Sometimes we as occupational therapists have to start our conversations with the families of our clients with “I know this is going to sound crazy, but I’ve seen it work for your child.” The natural instinct when we see a child running and quite literally bouncing off the walls (and the couch, and the bed, and his brother), is to try and calm him down by getting him to stop moving. Sit still! Stop jumping! Stop watching TV upside down! There are times when children do in fact need assistance to slow down their “engines”, take a break and relax. However, as Gwen Wild, the creator of Sensational Brain puts it: “there are times when children need guidance in how to burn off the extra fuel in their tanks.”
Children who are under-responsive to sensory input, particularly movement and body awareness, may constantly fidget and change position. This is not just a subtle pencil tap or foot wiggle that most children will display from time to time. This is more like spontaneous somersaults across the living room and gravity-defying chair tilting on a constant basis. The vestibular system is the sensory system which helps monitor changes in head position and movement against gravity. Children who are under-responsive to this input need more intense and frequent stimulation than same-age peers. Everyday movement activities such as walking, playing or swinging are simply not enough to be satisfying and regulating. These lower intensity movements feel bland and leave under-responsive kids craving more (and higher! and faster!).
This is the reason your child’s occupational therapist may recommend sensory diet activities that provide intense vestibular input for a child who is constantly on the move. Tools such as sit-n-spins, trampolines (with appropriate supervision and safety precautions), scooter boards, animal walks or structured exercises that include inverting the head may be useful in helping your child meet that high threshold that he needs to feel regulated. Our goal in suggesting these types of activities is to provide your child with safe, structured activities to take the place of body slamming the couch at Grandma’s house. If you have questions about sensory diet activities that may be beneficial to your child, talk about it with your occupational therapist.
It’s no secret that many children enjoy playing on their parents’ phones and tablets. While there are many apps that help teach problem solving skills or work on fine motor and visual perceptual skills, there are huge benefits from “real” play. Studies have shown toddlers and children learn better when actively engaged in play. You can use some of the themes and challenges of your child’s favorite apps by translating them to reality. Here are some ideas to start:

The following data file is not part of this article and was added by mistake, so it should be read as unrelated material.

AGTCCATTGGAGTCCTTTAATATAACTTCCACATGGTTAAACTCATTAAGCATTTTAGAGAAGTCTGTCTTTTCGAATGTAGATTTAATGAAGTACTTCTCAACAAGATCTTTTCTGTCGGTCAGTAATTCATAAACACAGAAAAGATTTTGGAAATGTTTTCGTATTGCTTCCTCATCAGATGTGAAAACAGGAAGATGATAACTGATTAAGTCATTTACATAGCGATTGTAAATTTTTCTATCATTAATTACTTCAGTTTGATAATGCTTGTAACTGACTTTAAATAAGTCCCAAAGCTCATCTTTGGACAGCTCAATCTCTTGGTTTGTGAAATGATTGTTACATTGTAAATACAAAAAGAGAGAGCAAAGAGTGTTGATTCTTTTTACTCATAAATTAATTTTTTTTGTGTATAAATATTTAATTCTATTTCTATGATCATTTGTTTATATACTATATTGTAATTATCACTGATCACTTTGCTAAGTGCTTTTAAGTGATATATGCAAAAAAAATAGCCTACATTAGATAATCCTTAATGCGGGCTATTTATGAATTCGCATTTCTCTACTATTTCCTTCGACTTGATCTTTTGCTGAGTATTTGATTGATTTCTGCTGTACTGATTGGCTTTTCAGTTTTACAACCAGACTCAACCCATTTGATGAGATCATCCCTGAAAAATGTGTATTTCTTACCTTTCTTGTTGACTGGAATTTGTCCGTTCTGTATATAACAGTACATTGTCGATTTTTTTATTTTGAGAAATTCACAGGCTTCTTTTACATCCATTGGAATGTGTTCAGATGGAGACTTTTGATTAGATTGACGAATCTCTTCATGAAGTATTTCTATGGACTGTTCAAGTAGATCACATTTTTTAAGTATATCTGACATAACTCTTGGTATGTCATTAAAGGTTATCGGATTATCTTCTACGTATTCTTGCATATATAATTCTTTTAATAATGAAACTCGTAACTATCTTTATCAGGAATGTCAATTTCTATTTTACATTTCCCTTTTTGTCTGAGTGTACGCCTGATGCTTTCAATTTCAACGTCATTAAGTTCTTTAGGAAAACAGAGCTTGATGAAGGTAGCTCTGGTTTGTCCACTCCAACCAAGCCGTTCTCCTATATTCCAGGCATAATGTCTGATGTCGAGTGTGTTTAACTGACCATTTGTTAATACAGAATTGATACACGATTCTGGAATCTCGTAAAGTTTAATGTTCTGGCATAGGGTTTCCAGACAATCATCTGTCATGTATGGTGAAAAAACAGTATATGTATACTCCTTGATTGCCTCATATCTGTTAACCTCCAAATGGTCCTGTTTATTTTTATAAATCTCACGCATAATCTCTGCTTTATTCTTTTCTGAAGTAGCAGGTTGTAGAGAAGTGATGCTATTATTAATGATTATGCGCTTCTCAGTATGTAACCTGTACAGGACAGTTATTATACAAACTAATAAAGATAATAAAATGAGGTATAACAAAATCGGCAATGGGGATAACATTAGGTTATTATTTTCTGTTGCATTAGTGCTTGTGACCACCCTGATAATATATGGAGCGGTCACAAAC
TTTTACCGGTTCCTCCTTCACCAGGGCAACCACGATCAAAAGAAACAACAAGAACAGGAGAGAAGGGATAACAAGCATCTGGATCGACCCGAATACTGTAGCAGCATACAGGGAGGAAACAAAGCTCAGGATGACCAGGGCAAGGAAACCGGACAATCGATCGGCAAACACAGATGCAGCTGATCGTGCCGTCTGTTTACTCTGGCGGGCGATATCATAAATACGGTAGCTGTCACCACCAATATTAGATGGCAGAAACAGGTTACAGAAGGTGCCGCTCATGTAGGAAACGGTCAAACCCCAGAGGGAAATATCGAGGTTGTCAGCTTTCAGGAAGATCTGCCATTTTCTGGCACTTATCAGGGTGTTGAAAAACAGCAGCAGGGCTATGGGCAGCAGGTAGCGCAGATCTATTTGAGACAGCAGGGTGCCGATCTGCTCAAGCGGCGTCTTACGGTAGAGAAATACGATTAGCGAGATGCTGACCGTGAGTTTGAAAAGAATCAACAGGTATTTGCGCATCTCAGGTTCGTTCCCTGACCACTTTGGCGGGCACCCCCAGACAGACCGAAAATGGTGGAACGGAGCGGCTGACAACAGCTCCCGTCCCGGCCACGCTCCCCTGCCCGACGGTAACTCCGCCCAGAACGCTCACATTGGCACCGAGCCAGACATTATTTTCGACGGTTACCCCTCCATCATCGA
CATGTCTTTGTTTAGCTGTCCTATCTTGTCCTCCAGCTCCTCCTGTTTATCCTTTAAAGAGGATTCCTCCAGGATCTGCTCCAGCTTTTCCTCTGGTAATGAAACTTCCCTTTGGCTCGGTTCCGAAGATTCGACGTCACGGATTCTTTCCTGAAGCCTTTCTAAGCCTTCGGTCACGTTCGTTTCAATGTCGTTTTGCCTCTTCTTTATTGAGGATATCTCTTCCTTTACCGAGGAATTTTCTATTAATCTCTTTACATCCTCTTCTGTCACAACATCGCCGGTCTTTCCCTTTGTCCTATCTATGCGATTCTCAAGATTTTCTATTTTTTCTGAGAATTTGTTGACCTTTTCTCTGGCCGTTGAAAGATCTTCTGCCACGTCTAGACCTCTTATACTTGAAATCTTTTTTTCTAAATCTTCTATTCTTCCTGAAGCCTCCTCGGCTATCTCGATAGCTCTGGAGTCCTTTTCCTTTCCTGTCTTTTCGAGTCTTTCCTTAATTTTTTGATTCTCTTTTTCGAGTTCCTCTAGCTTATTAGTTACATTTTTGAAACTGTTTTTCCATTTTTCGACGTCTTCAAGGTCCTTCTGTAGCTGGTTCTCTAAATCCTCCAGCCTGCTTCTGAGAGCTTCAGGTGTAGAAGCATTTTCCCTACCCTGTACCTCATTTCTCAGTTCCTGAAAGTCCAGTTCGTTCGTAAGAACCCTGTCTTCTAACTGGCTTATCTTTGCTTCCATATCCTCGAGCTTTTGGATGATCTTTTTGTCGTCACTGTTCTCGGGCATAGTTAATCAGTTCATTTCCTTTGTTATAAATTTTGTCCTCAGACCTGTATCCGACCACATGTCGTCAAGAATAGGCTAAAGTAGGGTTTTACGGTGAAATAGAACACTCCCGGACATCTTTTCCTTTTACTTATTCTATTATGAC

Angry Birds: save boxes from cereal, rice, and spaghetti. Weigh down the boxes by placing a baggie with a small amount of rice or sand inside the box and tape it shut. Gather small stuffed animals or socks to take the place of the pigs and use bean bags or balls to act as birds. Have your child build his own fortress for the pigs with the boxes, adding other items such as cookie sheets or plastic cutting boards for additional reinforcement. Then bomb birds away! How many birds will it take to demolish the pig’s fortress?
Mario Kart: create your own race track with obstacles. Mark a start/finish line with a beach towel on the ground and arrange garden hoses or long ropes on the ground in a large oval to indicate the borders of the track. Use placemats, Frisbees or cones as obstacles to avoid. Have your child ride his bike or push his scooter around the track and reward points based on time and accuracy.
As the holidays are fast approaching, we wanted to take the opportunity to offer some tips about choosing toys and games for your child. Here are some guidelines for how we choose new toys and activities for the clinic.
1. Will it last?
o Does the item appear sturdy? Are there small pieces to break off and get lost? If they do break off and get lost, can the toy still be used?
2. Can it be used in multiple ways?
o Does the toy lend itself to multiple options for play? For example, bean bags can be used for target games, scavenger hunts, hopscotch and more. Jump ropes can be used by one person or a group people, be turned into a wiggly snake, or be used as a boundary line.
3. Does it appeal to a wide age range?
o Is the product going to be used for a month and tossed aside by a young child who is quickly developing new skills? Can the item “grow” with your child by adjusting the height or the complexity of the task?